Look at Career Development

Engaging in discussions around career development, and highlighting career options, will help you to retain valued workers as they will not only feel more engaged, but will recognize the potential to grow their career within your organization. It is important to be realistic in these discussions, but also be open-minded to career paths that may see the individual “grow” beyond their current role, or potentially out of your organization.


Your decisions around promotions and transfers impact the success of your business. Understanding your employees’ career goals is a key factor in making these decisions. It is important to match your employee’s interests and aspirations to the needs of the organization and if you don’t know what these are, you won’t be able to do this effectively.

In deciding how you want to handle promotions in your organization, you should consider the following components:

  • How much will seniority be a deciding factor versus competency?
  • How are you measuring competency in performance management?
  • Do you want to provide both horizontal and vertical career paths?
  • Do you want to develop a formal or informal process?

In many smaller organizations, the decisions may be more on the informal, ad hoc end of the spectrum. However, you still need to ensure that the decision is transparent and clearly communicated to all. Promotions should not be something that employees hear about “through the grapevine.”


Ensure that your performance management process incorporates career development discussions. You want to provide learning opportunities that not only close performance gaps, but also address your employees’ longer term career goals. Some of the barriers that prevent managers from talking to employees about their overall careers include:

  • No one knows what the future holds
  • Now is not the right time
  • I would not know what to say
  • We have just re-organized
  • I cannot help / I have nothing to offer them
  • I don’t know what is available outside my area
  • Why should I – no one helps me!

Your employees do not expect you to have all the answers; simply taking the time to listen is important in itself.  Also remember these guidelines when you are engaging in career discussions.

  • Explore individual’s overall expectations about career growth, both short and long term
  • Explore multiple development options including enrichment in current job; vertical promotions; lateral moves or realignment to a smaller scope in response to work -life considerations
  • Test your own assumptions about the candidate’s interests


Questions you can ask to get the conversation going:

  • What are some important career and professional development issues for you now?
  • What are your short and long-term expectations about career growth?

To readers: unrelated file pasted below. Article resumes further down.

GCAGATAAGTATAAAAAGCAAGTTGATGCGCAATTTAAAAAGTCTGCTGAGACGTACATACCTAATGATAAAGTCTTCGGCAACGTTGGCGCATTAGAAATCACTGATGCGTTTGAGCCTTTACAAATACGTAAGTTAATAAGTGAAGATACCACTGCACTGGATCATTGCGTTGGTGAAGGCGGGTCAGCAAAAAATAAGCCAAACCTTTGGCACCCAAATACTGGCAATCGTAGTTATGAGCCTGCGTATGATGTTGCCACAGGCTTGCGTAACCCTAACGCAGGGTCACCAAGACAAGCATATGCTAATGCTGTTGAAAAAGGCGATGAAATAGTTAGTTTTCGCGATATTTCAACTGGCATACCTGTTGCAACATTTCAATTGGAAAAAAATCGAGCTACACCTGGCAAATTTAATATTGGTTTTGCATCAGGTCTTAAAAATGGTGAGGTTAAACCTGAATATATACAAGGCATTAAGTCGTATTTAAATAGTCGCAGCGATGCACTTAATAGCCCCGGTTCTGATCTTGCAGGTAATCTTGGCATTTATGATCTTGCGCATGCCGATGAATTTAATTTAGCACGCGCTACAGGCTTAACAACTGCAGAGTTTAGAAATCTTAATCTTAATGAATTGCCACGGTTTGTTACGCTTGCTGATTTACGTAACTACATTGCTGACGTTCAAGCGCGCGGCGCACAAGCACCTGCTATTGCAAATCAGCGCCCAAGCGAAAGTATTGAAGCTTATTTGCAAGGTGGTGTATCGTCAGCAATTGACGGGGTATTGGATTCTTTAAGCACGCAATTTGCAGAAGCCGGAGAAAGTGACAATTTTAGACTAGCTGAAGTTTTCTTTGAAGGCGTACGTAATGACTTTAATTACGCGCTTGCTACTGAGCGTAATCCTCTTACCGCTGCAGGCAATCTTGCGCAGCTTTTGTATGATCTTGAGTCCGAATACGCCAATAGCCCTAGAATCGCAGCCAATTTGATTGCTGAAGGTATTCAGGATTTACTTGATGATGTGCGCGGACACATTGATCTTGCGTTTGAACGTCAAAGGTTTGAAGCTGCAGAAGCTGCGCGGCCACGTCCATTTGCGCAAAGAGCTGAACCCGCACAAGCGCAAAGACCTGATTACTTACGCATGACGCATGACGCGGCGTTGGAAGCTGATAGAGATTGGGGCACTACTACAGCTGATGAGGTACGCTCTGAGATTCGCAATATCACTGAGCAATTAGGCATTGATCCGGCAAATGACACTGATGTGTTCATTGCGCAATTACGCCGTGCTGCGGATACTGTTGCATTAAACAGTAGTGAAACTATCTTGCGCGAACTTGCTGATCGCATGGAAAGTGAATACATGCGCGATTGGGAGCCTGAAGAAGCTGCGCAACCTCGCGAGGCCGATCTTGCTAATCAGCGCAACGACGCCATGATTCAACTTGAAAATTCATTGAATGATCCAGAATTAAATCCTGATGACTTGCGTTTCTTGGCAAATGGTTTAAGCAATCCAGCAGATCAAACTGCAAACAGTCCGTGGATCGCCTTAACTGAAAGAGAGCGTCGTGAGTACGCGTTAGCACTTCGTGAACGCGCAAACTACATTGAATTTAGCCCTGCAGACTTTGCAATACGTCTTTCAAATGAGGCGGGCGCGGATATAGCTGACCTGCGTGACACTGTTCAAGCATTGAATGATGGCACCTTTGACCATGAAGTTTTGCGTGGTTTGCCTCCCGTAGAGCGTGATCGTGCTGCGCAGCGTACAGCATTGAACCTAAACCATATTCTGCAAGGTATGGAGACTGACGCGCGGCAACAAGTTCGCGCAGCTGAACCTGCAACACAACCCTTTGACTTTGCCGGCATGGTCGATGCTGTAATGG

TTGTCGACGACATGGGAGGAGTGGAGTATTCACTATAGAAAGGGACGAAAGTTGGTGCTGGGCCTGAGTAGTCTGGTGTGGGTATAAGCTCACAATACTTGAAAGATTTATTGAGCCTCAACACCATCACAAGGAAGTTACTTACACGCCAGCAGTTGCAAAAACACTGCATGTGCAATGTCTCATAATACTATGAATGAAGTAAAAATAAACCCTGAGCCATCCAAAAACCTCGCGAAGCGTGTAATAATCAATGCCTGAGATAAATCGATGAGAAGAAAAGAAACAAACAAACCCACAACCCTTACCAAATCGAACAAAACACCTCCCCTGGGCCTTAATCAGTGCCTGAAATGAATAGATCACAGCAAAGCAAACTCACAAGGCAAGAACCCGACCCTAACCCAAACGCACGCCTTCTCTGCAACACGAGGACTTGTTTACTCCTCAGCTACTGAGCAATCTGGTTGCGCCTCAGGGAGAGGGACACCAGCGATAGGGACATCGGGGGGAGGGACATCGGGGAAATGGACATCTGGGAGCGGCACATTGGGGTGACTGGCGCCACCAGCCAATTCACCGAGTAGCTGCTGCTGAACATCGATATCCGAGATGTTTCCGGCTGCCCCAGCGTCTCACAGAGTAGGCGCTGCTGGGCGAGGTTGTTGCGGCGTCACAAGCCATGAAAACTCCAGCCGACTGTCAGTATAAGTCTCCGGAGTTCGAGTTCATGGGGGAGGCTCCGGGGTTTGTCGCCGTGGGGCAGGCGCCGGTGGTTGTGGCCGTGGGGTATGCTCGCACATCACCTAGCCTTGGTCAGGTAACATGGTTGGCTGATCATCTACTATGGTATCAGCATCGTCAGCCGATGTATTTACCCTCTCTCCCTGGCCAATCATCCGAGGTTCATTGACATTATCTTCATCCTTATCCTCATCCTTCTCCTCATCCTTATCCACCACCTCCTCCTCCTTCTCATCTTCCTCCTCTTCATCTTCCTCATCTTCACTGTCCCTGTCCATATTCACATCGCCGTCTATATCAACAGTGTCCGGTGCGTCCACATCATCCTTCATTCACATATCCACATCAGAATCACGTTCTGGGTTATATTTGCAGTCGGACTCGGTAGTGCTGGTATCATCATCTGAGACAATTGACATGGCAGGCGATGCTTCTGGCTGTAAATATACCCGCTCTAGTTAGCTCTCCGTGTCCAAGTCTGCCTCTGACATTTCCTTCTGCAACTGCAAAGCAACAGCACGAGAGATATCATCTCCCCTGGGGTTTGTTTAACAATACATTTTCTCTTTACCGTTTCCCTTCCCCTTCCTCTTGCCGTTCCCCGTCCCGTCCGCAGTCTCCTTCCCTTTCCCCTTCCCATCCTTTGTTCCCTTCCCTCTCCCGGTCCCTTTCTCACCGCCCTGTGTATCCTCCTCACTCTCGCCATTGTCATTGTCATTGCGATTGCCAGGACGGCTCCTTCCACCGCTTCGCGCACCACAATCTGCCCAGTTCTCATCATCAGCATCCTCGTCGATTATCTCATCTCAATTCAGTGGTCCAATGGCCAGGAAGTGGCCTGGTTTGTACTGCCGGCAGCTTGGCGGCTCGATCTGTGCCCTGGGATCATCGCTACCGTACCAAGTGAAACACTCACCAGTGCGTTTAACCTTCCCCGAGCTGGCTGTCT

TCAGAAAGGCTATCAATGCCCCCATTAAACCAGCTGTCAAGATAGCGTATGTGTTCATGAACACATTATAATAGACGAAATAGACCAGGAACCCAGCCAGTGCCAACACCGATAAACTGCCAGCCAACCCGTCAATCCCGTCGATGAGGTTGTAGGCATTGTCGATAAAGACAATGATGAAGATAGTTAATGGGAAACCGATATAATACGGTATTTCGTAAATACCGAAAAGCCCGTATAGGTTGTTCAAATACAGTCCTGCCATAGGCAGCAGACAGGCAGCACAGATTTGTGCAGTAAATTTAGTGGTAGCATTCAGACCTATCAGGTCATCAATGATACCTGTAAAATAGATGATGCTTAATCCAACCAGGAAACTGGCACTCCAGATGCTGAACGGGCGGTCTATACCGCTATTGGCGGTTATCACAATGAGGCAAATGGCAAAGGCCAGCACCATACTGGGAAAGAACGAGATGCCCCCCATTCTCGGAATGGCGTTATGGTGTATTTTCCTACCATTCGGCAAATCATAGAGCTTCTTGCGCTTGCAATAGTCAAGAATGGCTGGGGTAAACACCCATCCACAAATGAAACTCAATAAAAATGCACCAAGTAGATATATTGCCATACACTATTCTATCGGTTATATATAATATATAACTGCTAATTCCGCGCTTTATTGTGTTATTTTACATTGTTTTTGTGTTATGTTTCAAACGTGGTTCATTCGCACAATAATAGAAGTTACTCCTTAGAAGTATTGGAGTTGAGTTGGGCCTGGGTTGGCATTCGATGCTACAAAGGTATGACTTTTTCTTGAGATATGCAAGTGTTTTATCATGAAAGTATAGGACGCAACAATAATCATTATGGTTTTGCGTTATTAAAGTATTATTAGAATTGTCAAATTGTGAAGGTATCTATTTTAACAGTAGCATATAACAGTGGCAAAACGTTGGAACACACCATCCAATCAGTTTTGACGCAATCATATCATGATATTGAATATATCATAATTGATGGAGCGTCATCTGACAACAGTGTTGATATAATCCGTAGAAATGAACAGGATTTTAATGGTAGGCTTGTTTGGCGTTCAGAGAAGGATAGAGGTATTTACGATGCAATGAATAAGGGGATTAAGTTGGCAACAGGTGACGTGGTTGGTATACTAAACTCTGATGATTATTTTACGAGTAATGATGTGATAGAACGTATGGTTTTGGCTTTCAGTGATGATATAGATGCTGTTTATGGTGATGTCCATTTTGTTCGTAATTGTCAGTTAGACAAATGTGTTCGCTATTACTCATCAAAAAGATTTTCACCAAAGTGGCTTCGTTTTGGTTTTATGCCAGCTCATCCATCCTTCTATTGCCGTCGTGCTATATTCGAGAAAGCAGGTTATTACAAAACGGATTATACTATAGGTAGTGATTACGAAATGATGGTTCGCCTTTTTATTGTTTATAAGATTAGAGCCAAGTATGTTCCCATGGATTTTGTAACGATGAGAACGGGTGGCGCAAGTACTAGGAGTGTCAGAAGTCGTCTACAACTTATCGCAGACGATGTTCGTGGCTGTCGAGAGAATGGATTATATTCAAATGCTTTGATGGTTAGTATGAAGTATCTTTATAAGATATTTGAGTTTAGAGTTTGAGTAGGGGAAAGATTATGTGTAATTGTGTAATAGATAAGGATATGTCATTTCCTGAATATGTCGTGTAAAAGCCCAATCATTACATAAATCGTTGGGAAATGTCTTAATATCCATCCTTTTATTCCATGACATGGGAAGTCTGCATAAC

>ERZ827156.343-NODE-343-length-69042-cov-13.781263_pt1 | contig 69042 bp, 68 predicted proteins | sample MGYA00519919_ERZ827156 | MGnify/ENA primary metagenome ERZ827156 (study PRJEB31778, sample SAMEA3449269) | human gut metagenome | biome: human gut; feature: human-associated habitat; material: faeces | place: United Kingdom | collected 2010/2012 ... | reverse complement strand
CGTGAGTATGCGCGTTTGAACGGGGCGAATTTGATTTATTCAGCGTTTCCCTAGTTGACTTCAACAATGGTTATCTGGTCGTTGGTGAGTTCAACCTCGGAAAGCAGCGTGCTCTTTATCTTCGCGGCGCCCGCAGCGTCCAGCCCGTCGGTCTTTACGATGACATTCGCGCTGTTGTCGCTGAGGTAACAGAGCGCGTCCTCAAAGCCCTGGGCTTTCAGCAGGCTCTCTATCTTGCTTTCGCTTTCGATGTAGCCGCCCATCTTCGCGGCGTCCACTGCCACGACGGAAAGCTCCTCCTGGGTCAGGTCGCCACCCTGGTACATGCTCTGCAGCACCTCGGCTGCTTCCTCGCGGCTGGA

• What is important to you in terms of work?
  • How are you defining “success”?
  • What strengths are you using most in your job?
  • How do you think your co-workers see you?
  • What do you love doing?
  • What skills do you need to develop to move forward toward your career objectives?
  • What skill do you have that we are not making use of in your current role?
  • How long do you see yourself operating at your present level?
  • Do you want to move into any other department or function of interest, or progress in a different direction?  If so, what areas and why?
  • How do you see yourself fitting into any recent organizational changes?


The HR Council recommended looking at these two questions in developing a Career Development/Learning Plan:

  • What goals do you want to achieve in your career?
  • Which of these development goals are mutually beneficial to you and your organization?

The Council recommends a four step approach to work through with employees, including links to self-assessment tools that they can use in advance of the discussion with you or another manager within your organization.

  • Step 1 – Self-assessment– The employee identifies his or her skills, abilities, values, strengths and weaknesses. Click  here for some tools they can use.
  • Step 2 – Assess your current position and your work environment– The employee does an assessment of the requirements of his or her position at the present time and how the requirements of the position and/or organization may change.
  • Step 3 – Identify development activities – Identify the best ways to achieve your development goals.
  • Step 4 – Put your plan in action.


It is also important to hold these discussions throughout the year and not just as part of more formal performance assessments.  Remember to think beyond the typical career path. Career growth is less linear today and there are many paths from which to choose. Listen carefully to what your team member is saying about their dreams and goals. Then partner with them to come up with ways to accomplish that next move for them.


Individual Development Plan

(HR Toolkit)